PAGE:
THE TRANSATLANTIC MAGAZINE
With less than 2 weeks to go until the 2020 US Presidential Election, a new survey by Ipsos has found that although Americans may not necessarily like their political opponents, they can find common ground with them.
The study, conducted by US polling firm Ipsos, asked Americans if they can find common ground with people who have different views. 87% of Republicans, 83% of Democrats and 86% of Independents agreed that they can find common ground even with those that have different political ideas.
However, while the survey results showed an openness to discussion, the study also found a level of mistrust in opponents feeling the same way. Although 89% of Americans said they are "open to hearing the opinions of other people, regardless of their political identification", only 24% of Republicans said that Democrats are open to earing the views of others, and only 19% of Democrats said Republicans would be open to differing viewpoints.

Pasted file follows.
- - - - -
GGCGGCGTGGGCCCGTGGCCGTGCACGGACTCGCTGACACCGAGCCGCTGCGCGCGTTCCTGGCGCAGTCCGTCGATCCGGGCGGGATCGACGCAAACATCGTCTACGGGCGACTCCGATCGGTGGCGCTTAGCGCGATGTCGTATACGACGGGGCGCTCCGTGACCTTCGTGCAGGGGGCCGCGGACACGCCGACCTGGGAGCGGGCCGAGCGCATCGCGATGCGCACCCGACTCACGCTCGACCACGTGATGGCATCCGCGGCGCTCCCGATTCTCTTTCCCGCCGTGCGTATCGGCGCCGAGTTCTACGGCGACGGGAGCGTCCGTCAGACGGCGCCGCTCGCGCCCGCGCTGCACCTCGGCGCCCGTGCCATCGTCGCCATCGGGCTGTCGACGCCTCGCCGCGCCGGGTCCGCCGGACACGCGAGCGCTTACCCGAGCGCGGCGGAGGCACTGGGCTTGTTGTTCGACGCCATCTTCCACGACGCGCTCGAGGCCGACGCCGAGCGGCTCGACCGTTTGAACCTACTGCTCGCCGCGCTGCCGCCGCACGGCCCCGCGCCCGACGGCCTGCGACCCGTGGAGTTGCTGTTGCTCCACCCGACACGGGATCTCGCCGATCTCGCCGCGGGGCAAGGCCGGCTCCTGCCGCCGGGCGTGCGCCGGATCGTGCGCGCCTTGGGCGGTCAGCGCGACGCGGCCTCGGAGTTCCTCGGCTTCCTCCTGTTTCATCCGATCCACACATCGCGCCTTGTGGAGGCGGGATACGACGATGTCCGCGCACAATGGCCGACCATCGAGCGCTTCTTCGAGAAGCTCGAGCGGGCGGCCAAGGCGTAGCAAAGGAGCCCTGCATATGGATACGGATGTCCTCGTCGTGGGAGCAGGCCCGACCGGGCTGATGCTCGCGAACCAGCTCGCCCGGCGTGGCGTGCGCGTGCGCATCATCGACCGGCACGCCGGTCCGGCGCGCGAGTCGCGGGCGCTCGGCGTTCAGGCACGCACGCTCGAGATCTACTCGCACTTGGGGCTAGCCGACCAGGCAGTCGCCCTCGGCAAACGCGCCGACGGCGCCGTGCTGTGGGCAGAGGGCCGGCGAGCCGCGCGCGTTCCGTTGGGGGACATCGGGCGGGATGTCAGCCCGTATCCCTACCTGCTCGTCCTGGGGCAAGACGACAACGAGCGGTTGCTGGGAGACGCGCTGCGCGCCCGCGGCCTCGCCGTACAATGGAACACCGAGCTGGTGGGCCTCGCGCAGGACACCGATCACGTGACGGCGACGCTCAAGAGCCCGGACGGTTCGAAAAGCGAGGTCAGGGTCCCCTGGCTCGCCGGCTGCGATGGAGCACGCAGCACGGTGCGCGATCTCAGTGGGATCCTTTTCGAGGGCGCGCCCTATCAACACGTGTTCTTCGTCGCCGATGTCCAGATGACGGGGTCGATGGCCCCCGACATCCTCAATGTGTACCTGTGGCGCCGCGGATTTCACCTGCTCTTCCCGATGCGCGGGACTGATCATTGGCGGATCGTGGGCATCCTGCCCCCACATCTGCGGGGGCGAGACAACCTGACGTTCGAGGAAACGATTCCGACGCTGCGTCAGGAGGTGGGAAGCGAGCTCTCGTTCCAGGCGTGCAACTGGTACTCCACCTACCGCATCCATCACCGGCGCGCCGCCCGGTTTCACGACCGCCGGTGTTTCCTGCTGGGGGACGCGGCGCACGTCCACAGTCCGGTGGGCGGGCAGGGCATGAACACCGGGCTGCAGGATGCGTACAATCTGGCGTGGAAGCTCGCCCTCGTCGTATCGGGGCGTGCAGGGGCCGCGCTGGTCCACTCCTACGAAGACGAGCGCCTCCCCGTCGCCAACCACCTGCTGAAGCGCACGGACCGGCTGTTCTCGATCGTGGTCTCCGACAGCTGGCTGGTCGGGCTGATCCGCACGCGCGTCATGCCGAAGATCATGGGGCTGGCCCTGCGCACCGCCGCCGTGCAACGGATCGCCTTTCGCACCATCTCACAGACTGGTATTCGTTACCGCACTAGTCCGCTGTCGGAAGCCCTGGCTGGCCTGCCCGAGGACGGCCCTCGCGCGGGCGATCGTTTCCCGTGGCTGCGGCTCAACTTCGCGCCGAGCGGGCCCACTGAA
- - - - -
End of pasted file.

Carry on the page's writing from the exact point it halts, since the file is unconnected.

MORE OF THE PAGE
The survey also found that one in four Americans "say they avoid people who have different political beliefs than them".
The study also found that personally knowing someone who has a different political affiliation makes an individual more likely to believe in common ground, although "Just a quarter say they get most of their information from personally knowing Democrats or Republicans (both 23%)." The survey also found that "Around forty percent of Americans get most of their information about the beliefs of Democrats (43%) and Republicans (42%) from news media, including social media, television, and radio."
For more insight from the study, check out this video report on YouTube with Ipsos Director of US, Public Affairs, Mallory Newell - www.youtube.com/watch?v=E3AKHg9X7tM, and for more results, go to www.ipsos.com/en-us/news-polls/newsy-polarization.